The vif gene of human immunodeficiency virus type 1 (HIV-1) is essential for the productive infection of primary blood-derived lymphocytes, macrophages, and certain human T-cell lines. It has been shown that Vif is associated with HIV-1 virions purified by sucrose density-equilibrium gradient analysis. However, the specificity of Vif incorporation into virions has not been determined. Moreover, recent studies have demonstrated that standard HIV-1 particle preparations created with sucrose density-equilibrium gradients are contaminated with cell-derived microvesicles. Here we demonstrate, as previously reported, that Vif cosediments with HIV-1 particles in sucrose density-equilibrium gradient analysis. However, we also found that, when Vif was expressed in the absence of all other HIV-l-encoded gene products and then isolated by sucrose density-equilibrium gradient centrifugation from extracellular supernatants, its sedimentation pattern was largely unaltered, suggesting that Vif can be secreted from cells. Using a newly developed OptiPrep velocity gradient method, we were able to physically separate most of the extracellular Vif from the HIV-1 virions without disrupting the infectivity of the virus. By titrating serial dilutions of purified Vif and Gag against the viral peak fraction in the OptiPrep gradient, we demonstrate that <1.0 Vif molecule per virion was present. This study shows that Vif is not significantly present in HIV-1 virions, a finding which is consistent with the idea that Vif functions predominantly in the virus-producing cells during virus assembly. The OptiPrep velocity gradient technique described here could be an easy and rapid way to purify HIV and other enveloped viruses from microvesicles and/or cell debris.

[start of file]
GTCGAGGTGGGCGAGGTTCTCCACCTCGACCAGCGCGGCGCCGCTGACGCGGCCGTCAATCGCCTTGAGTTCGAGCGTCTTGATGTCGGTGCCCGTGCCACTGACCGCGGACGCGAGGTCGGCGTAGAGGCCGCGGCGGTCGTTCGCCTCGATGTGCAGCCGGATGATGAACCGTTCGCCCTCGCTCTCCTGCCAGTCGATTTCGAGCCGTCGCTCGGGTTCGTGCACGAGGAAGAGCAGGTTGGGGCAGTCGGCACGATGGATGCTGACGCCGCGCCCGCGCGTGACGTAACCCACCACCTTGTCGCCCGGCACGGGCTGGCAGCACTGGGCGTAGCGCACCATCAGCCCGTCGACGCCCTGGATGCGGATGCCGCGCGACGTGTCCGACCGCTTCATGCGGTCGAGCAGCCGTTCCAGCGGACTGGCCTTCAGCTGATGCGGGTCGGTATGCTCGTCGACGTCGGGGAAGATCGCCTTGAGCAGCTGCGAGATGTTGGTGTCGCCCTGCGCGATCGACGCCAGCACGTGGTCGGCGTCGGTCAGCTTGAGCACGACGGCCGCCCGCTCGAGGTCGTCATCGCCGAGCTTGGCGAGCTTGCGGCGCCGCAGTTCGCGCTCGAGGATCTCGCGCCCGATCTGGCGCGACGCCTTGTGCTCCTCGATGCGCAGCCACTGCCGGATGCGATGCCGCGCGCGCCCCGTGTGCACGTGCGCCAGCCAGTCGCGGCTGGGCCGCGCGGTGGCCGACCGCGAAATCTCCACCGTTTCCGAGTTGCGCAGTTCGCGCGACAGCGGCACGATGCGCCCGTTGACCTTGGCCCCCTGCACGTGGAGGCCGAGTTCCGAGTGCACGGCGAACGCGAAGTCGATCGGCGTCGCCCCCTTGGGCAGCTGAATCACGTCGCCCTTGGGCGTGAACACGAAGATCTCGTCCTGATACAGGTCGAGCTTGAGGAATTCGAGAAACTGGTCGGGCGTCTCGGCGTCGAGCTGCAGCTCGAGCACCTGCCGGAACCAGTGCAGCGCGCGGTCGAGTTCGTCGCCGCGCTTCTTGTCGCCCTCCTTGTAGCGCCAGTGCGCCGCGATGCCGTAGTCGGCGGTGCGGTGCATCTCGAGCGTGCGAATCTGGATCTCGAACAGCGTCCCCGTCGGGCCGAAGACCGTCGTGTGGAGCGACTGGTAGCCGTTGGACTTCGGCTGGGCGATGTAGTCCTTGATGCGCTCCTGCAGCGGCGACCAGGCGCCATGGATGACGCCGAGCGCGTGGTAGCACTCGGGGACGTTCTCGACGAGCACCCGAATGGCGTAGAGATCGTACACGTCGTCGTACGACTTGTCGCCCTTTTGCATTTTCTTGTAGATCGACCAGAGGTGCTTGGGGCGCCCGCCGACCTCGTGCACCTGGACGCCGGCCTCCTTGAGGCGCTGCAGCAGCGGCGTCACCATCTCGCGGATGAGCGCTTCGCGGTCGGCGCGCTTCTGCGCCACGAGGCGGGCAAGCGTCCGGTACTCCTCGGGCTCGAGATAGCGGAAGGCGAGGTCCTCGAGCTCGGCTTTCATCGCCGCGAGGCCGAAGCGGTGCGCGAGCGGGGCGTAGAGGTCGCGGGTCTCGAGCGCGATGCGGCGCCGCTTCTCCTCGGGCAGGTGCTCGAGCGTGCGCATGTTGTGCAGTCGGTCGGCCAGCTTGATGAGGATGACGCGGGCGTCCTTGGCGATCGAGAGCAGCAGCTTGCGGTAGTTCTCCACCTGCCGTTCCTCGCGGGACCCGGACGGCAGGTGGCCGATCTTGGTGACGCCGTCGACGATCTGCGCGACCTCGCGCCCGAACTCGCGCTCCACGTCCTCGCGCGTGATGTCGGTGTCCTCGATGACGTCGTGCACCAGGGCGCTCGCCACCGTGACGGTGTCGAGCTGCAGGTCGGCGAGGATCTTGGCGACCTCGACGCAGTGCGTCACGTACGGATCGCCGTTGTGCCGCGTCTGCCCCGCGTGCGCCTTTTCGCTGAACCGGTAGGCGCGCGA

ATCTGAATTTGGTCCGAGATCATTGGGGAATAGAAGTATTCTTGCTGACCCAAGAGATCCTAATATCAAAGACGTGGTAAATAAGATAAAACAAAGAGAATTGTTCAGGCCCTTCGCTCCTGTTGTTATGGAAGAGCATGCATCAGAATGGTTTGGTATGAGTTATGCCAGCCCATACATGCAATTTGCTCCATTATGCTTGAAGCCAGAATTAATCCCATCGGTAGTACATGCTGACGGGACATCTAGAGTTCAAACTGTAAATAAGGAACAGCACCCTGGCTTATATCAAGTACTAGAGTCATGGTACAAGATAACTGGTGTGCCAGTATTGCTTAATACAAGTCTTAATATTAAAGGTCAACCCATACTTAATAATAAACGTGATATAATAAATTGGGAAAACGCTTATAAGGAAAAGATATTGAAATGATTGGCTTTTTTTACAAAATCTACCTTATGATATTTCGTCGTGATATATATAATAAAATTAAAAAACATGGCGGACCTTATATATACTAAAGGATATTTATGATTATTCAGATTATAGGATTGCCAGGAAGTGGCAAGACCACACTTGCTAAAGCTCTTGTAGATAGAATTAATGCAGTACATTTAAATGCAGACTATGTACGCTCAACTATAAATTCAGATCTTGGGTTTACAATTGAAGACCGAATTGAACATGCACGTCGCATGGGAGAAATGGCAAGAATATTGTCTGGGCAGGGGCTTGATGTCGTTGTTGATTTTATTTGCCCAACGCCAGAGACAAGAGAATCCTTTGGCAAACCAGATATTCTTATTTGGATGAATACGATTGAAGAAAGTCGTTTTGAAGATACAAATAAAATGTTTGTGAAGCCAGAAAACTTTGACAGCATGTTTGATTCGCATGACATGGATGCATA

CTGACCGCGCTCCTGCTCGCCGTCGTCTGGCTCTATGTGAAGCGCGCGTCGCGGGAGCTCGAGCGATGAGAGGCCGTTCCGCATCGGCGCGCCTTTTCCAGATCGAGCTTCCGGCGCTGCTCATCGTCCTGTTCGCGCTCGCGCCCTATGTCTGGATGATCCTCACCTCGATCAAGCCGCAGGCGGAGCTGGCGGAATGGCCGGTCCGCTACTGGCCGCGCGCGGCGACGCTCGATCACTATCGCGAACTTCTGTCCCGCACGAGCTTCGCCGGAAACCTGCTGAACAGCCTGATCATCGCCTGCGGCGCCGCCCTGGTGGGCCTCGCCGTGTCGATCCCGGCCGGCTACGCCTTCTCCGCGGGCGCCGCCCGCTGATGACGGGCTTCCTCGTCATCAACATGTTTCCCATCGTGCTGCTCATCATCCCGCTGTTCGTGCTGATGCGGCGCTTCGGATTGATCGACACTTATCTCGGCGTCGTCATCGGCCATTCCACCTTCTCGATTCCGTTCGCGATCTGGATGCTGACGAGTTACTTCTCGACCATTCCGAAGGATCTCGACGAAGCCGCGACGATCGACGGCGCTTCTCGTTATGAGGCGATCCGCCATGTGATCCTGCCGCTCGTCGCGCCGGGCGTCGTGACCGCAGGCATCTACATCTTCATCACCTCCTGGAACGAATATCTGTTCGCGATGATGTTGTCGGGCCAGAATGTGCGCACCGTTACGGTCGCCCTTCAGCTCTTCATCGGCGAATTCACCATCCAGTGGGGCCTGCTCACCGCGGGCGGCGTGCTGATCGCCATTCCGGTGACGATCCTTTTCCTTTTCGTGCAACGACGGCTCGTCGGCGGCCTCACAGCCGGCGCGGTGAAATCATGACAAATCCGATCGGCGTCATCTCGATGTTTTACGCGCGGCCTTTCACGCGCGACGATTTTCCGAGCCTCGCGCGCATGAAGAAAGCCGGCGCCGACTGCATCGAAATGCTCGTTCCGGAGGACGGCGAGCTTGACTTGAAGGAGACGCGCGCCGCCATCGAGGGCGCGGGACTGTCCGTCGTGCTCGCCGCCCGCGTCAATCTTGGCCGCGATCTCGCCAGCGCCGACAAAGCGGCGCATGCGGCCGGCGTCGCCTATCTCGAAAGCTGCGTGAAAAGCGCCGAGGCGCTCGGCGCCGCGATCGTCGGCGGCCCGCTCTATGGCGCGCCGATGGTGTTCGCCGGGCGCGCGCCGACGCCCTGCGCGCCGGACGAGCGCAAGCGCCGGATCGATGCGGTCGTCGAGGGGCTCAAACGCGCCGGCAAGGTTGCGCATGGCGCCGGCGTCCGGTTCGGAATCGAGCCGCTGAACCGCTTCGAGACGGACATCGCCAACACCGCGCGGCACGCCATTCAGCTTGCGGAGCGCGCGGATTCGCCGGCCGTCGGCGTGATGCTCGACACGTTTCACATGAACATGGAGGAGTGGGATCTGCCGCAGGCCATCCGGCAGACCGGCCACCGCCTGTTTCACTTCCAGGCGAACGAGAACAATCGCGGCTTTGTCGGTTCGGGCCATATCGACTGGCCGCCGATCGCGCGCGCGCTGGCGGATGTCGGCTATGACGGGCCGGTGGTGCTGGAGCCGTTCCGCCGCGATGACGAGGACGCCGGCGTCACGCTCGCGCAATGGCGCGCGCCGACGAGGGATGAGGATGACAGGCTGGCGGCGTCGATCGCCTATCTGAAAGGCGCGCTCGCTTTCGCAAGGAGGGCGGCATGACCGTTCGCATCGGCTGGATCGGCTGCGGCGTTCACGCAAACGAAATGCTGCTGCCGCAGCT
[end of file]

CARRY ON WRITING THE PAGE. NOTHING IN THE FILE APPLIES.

ASJC Scopus subject areas
- Insect Science